Approaching the situation from outside, the most important thing is the further development of the Syrian conflict and the issues surrounding the reconciliation In addition to delaying Iran's regional advancement, Hezbollah's further strengthening is the focal point of the security policy in the Jewish state. Military operations against Hezbollah are expected to continue in 2019 to efficiently weaken the reinforced positions of Hezbollah that are gradually returning from Syria to Lebanon, while increasing the IDF’s own deterrence capacity, thus avoiding attacks in the northern region. The United States’s withdrawal from Syria will most likely trigger increased military activity from Israel. At the same time, the Jewish state does not have to worry at all that the Trump administration is backing out of the region, threatening by this the current level of American-Israeli relations. Simultaneously, Jerusalem will need to make further efforts to keep Russia as an indirect tool to be able to shape the Syrian reconciliation, even if the influence is minimal. The role of the underground cooperation between Saudi Arabia and Israel is also expected to be appreciated by both sides in the shadow of Iran.
Jerusalem will have to keep his finger on the artery of Gaza. Critical months are coming for the Israeli political leadership, and especially for Netanyahu. During this period, the increase in Hamas activity and the escalation of the situation could cast doubt on the meaning of a de facto ceasefire that triggered a government crisis. In addition, it can further strengthen the domestic political positions of individuals urging a military solution. Beyond the foreign and security policy dimension, the year 2019 will be primarily about internal political struggles.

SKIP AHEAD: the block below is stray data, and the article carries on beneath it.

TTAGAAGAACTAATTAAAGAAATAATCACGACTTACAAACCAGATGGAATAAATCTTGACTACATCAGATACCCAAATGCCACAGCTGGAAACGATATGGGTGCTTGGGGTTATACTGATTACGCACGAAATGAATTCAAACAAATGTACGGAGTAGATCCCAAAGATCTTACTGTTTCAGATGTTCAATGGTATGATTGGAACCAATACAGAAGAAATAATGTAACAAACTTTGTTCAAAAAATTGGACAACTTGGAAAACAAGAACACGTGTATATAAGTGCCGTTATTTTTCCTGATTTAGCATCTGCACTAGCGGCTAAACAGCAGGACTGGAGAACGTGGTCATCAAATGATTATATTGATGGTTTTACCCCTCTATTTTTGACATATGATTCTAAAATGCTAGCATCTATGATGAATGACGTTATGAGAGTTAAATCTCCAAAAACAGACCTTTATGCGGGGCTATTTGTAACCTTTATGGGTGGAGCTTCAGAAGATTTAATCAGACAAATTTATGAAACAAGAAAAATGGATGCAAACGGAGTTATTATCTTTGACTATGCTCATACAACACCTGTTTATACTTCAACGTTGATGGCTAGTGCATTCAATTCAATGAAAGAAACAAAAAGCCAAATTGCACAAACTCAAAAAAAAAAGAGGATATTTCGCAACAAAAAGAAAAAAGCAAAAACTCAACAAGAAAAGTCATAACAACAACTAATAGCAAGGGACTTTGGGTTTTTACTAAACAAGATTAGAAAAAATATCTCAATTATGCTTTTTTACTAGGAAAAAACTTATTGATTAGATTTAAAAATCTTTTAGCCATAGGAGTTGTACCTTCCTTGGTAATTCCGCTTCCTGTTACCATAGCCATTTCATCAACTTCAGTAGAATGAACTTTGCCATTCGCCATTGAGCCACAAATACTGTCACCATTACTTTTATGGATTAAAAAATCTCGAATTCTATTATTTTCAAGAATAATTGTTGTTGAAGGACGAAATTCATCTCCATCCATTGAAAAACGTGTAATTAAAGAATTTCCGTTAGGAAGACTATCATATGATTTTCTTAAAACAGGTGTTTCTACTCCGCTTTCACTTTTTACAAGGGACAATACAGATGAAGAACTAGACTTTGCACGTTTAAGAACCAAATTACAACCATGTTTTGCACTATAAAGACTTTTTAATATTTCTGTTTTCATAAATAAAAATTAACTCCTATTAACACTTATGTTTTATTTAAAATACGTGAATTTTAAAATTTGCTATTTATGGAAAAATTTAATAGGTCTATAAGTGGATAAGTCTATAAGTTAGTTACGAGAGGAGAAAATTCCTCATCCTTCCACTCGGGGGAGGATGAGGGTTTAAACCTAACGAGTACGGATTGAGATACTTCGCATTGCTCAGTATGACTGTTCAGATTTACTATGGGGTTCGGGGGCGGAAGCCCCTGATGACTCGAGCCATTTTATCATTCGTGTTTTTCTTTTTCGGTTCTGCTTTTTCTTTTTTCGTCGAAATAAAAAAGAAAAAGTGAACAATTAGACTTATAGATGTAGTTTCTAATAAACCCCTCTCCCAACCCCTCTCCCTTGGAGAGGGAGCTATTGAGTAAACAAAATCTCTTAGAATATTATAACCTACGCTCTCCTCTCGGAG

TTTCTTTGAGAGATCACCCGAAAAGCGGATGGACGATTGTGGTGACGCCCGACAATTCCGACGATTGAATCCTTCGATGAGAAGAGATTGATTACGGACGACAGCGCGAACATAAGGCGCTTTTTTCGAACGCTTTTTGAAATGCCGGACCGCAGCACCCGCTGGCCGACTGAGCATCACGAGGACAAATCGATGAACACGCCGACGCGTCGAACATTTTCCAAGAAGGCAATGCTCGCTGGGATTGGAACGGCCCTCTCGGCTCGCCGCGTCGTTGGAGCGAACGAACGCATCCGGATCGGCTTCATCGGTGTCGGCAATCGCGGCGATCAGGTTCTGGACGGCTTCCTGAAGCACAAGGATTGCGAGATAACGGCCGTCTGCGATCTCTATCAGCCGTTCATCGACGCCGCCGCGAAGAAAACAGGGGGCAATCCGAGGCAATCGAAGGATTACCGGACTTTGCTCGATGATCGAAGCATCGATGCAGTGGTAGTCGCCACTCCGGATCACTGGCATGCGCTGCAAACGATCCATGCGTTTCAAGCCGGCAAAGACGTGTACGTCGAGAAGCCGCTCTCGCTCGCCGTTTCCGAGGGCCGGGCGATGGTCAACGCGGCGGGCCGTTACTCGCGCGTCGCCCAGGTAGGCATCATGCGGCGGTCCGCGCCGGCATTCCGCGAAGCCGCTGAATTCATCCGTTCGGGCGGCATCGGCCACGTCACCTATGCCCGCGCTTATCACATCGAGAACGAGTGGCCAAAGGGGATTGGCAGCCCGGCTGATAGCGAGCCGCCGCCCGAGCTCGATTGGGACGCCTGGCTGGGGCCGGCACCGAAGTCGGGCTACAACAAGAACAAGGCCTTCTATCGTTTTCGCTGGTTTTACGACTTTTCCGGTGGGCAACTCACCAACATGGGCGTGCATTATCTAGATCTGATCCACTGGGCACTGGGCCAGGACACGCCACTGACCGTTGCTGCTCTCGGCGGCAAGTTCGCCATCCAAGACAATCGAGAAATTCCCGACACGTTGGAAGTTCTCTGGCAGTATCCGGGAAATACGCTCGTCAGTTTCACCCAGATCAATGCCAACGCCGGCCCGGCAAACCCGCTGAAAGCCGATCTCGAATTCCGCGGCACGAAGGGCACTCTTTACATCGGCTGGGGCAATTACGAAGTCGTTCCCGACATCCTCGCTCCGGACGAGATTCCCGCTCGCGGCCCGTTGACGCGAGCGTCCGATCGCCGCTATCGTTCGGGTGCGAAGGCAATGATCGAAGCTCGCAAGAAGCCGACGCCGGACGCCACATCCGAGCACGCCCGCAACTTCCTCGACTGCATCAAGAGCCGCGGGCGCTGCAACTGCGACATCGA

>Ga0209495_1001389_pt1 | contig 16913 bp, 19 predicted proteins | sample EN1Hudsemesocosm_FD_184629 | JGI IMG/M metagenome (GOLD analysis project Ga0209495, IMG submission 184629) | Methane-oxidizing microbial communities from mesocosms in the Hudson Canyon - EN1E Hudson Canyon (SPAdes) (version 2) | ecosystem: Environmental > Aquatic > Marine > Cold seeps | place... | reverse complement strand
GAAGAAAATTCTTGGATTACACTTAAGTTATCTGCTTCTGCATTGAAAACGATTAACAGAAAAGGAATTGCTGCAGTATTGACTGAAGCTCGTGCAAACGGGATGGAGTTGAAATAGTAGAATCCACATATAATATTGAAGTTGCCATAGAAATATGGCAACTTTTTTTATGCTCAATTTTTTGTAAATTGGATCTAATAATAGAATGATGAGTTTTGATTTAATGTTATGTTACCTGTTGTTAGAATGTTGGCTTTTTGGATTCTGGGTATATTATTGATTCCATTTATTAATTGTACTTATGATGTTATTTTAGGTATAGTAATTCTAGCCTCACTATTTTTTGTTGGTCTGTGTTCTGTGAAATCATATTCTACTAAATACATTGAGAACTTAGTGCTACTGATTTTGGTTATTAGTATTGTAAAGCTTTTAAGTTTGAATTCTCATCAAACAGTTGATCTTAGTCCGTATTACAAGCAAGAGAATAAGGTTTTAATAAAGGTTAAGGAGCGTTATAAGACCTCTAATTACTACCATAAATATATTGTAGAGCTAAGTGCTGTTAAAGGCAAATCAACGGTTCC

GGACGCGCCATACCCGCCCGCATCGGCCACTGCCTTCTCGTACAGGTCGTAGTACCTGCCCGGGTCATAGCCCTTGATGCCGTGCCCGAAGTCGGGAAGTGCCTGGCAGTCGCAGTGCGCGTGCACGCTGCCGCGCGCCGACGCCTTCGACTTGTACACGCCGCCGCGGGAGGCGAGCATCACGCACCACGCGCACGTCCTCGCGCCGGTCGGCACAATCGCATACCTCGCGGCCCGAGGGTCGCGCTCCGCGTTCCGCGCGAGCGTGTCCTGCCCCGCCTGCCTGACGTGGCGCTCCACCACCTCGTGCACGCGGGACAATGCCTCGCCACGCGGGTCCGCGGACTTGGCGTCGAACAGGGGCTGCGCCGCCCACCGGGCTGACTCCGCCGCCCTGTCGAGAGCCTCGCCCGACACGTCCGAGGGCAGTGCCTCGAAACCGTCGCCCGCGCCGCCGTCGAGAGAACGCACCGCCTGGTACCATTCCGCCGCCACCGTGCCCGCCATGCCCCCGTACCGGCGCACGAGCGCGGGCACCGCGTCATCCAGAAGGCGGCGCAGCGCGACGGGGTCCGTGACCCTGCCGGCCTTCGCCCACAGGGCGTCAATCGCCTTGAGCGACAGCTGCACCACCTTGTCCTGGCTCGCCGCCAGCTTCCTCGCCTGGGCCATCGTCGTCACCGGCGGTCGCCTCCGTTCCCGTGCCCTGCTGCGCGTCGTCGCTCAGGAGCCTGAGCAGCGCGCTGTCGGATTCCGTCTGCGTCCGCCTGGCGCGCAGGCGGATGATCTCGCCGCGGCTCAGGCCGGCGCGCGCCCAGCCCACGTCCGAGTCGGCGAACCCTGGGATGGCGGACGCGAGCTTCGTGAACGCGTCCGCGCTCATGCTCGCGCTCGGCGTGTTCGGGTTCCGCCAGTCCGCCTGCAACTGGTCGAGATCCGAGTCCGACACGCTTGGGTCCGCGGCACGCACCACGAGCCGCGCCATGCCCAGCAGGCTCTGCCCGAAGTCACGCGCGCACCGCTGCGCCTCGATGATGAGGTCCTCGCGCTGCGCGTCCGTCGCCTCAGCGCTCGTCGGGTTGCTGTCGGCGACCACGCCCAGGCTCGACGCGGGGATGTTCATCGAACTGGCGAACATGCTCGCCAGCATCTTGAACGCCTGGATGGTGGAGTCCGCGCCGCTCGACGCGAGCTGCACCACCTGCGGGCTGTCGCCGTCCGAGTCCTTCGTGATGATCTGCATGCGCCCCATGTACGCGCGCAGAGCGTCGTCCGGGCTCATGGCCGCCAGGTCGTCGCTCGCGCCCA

According to surveys, Benjamin Netanyahu's party, Likud, is still having good positions due to the government crisis in April. At the same time, the party is almost inconceivable to be able to form a government alone. In case Attorney General Avichai Mandelblit decides to prosecute Netanyahu for corruption and bribery until early spring elections, winning can become not only a political issue but easily a personal existential matter for Netanyahu. However, it must also be seen that Netanyahu's positions have not worsened significantly since the scandals of recent years. In fact, Likud can easily reproduce the results of the 2015 elections by acquiring a quarter of the parliamentary mandates. During the elections, the real issue will be the presence of parties and party coalitions behind Likud. Therefore, further polarization of the currently highly fragmented political sphere can be expected. In the light of the events of the past few days, it is very difficult to predict what formation could be a real alternative to Likud. However, it is almost certain that by the break-up of the Zionist Community, there will be practically no chance of creating an Israeli left-wing unit until April. The personal conflict between Avi Gabaj, Representative of the Labor Party, and Tzipi Livni, Leader of Tnua Party, is expected to result in the loss of a series of valuable mandates. The further weakening of the left-wing and the fragmentation of right-wing votes also foreshadow Likud's victory. For the time being, Benjamin Netanyahu's only opponent seems to be the very popular, but politically inexperienced Benny Gantzm who is the former Chief of Staff. The Netanyahu administration, which will remain in office until the April elections, is therefore likely to continue its current policy. Meanwhile, they will try to shift the focus of Jerusalem and the public from the domestic political struggles and the accusations of corruption towards the Israeli foreign, internal and security policies.